Verb upgrade

I’m writing a short story at the moment, and it’s reached the point where I’m looking over the words themselves.  Part of the story is narrated by a precise kind of a person, who uses (as per last week’s post) nouns—or nominal phrases—that are specific rather than general: Langstroth boxes, not beehives; Gladstone bag rather than suitcase.

Nouns reflect a person’s point of view, but verbs tend to be a writer’s contribution, since a first-person narrator is more likely to say I went quietly than to say, I crept.  The writer, however, is free to use the full panoply of verbs, milking them for every drop of meaning.  So instead of writing, for example (from the short story):

I went in, shut the door, and turned on my torch.

the writer needs verbs that tell just what is going on with the action.  Is the person furiously taking refuge?  In that case—

I stormed inside, slammed the door, and slapped around the walls for the switch before just yanking out my torch and shoving it on.

Or is the person’s behavior surreptitious?

I stepped to the right, eased the door shut, and thumbed my hand-torch on.

Notice, too, that the noisy example feels as if just getting inside the room is itself the goal, whereas the last version seems to be moving towards something else: the reader feels that the person is closing himself quietly inside the room for a reason.

Now, I am not as phobic of modifiers as writers are urged to be in these post-Hemingway days.  I see nothing wrong in the occasional adverb, she said coyly.  But modifying a weak verb is never as effective as using a stronger verb in the first place.  Which makes more noise?

Close the door loudly.

Slam the door.

Move up there on your belly.

Wriggle up.

I dislike him intensely.

I loathe him.

This is not to suggest that every verb in a piece of writing needs to glare at the reader.  More often than not, the writer would just as soon leave the verbs more or less invisible, allowing the focus to move forward without distraction—particularly with speech markers in dialogue, when “he said” should only occasionally give way to “he replied” or “he noted”, and rarely—rarely!—be replaced by hissing or growling or muttering.

But when a scene or a piece of dialogue doesn’t seem quite as interesting as it needs to be—and particularly when that scene is key or climactic, when it needs to be amped up in the reader’s attention—take a look at the verbs.  Weeding out the modifiers and replacing them with power verbs might be all that’s needed.

Which, as I said, is what I’ll get back to doing now.

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  1. Sabrina on February 16, 2011 at 4:08 pm

    I’m really enjoying these writing tips. Gives me something to think about and practice until the next Wednesday rolls around. Keep them coming and thanks for sharing.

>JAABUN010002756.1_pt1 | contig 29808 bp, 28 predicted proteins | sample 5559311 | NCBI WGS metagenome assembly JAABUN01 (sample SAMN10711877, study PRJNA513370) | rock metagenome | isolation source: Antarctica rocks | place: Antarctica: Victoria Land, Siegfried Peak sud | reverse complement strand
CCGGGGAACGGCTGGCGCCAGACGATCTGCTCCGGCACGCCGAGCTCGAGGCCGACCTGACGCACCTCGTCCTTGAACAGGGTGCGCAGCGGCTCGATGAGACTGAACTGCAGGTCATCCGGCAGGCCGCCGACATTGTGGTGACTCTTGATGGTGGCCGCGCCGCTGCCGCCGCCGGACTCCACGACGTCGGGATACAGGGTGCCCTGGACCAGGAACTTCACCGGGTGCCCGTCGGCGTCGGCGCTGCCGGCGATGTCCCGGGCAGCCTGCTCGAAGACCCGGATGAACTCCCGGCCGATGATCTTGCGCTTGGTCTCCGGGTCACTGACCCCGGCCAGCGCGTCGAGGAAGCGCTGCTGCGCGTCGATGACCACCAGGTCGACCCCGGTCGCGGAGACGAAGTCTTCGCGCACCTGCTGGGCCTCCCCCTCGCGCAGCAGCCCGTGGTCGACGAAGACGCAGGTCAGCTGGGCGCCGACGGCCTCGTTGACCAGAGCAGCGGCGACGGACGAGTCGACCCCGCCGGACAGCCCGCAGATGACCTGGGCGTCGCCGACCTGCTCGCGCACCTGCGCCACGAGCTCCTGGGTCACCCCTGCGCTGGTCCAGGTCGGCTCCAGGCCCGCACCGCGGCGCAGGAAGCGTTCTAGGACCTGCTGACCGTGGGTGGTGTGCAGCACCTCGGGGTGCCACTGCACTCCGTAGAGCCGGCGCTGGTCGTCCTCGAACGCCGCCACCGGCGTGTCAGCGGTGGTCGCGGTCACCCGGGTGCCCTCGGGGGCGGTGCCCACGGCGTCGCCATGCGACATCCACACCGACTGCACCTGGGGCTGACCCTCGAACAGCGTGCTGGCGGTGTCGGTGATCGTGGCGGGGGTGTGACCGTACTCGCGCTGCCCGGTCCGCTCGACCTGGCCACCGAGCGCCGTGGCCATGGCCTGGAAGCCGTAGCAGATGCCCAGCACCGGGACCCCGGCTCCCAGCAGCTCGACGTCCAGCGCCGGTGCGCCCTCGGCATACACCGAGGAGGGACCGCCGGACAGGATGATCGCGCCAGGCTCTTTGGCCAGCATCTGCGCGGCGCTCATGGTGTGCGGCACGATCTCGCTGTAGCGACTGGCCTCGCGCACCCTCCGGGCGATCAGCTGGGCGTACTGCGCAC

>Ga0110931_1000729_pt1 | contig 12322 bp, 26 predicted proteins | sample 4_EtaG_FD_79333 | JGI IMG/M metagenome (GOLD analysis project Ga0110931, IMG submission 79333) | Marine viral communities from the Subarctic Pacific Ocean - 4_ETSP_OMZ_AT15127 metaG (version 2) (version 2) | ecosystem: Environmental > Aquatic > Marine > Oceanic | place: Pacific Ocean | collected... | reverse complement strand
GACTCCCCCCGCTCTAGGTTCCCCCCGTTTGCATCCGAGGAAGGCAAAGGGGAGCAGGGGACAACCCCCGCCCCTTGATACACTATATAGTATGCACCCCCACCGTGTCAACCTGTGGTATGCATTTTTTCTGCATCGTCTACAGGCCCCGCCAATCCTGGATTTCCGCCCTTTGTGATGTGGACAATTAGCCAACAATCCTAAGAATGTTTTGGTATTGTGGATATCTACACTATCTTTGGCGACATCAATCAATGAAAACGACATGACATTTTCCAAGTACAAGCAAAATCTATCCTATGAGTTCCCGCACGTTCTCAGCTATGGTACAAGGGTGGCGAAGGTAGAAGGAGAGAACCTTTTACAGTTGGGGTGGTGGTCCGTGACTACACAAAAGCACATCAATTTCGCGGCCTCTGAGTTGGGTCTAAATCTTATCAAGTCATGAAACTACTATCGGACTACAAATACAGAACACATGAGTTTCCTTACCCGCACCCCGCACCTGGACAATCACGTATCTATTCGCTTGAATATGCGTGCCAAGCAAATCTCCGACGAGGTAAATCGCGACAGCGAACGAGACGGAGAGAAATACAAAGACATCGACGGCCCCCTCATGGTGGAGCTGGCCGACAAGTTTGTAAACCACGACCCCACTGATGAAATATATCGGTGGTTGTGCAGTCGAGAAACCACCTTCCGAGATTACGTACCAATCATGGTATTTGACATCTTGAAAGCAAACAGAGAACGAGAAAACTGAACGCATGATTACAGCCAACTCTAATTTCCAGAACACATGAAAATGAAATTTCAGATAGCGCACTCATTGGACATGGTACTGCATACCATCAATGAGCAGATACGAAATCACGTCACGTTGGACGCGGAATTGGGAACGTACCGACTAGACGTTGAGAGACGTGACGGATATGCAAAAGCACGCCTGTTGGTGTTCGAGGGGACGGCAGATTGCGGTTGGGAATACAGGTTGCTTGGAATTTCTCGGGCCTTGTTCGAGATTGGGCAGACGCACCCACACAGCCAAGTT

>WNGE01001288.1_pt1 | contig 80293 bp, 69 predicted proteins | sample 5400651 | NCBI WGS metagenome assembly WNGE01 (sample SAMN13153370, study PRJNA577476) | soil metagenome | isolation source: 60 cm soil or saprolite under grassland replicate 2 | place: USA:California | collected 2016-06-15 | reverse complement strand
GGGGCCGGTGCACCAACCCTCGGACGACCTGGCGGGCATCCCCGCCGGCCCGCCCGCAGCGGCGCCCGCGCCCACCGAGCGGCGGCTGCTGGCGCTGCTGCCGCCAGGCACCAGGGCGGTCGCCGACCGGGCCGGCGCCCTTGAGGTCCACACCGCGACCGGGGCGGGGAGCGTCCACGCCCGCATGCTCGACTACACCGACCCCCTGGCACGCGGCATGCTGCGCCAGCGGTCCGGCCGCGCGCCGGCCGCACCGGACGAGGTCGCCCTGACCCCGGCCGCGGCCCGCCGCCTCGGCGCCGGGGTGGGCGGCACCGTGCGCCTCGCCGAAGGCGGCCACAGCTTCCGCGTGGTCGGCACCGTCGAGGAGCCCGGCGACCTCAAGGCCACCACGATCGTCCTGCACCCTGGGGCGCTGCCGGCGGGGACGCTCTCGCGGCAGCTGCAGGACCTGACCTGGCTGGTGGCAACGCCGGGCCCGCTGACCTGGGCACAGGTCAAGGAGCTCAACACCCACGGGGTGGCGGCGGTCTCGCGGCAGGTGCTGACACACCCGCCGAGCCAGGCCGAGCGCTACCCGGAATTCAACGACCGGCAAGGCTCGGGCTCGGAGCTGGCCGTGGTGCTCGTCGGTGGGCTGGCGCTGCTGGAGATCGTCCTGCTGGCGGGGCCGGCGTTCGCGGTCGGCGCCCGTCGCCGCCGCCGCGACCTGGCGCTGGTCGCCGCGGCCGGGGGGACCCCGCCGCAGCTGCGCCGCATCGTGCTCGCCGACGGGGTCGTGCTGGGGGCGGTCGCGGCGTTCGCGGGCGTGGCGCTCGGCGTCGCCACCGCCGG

2. Pat Floyd on February 17, 2011 at 11:08 pm

    Laurie, what a joy you are for your editors and readers! And what pleasure you give yourself in your approach to words. My favorite writing companion is a 1939 edition of Roget’s Thesaurus, given me on my 1946 birthday. Roget began his classification of words in 1805 and published his thesaurus in 1852. My edition was expanded and revised by C. O. Sylvester Mawson, associated with many dictionaries including the OED and noted as being a revising editor of Sanskrit and Anglo-Indian terms. I enjoy the organization of this thesaurus, not as a dictionary, but by the nature of the words with noun, verb, adjective, and adverb synonyms and antonyms for each classification in parallel columns. An example of class of word: ABSTRACT RELATIONS, Section I: EXISTENCE, subdivision 1. Being in the abstract, 2. Being in the concrete, 3. Formal existence. One relies on the excellent index.

  3. Sonia Rumzi on February 18, 2011 at 6:51 am

    You are a delight. Thank you.

  4. Martha on February 18, 2011 at 10:09 am

    Great information. Thanks!

  5. Mom of 6 on February 22, 2011 at 11:17 am

    I stopped by to see if you might have posted again before I dug in to give a short, 4500-word, nonfiction piece I’m writing another revision. I’m so glad I did, as your post is a reminder that good writing is a process, whether mystery fiction or mere suburban flanerie. Although my goal isn’t to be published, I want to become a better writer. An example of how good writing inspires: in this essay, I incorporated a word I first heard from Beekeeper’s Apprentice (“sough”) that I think conveys exactly what I am trying to convey in part of the writing. So, if one day long ago, you had that word in your mind or found it in a handy thesaurus, thank you. Good writing can inspire.

  6. Aaron Paul Lazar on February 23, 2011 at 10:59 am


    This is a delightful piece! Thank you.

    I wonder if you’d be willing to do a guest blog with this article (or any other writing or mystery related topic) for our 2009/2010 Writer’s Digest Best 101 Writing website,

    We’d be honored to host you anytime in the next few months. Of course, selfishly, I’d be thrilled to death, since I’ve been a fan of Mary Russell and your other protags for years. ;o)

    Please email me at if you’d like to set this up. If not, no worries. Just thought I’d take the plunge and ask!


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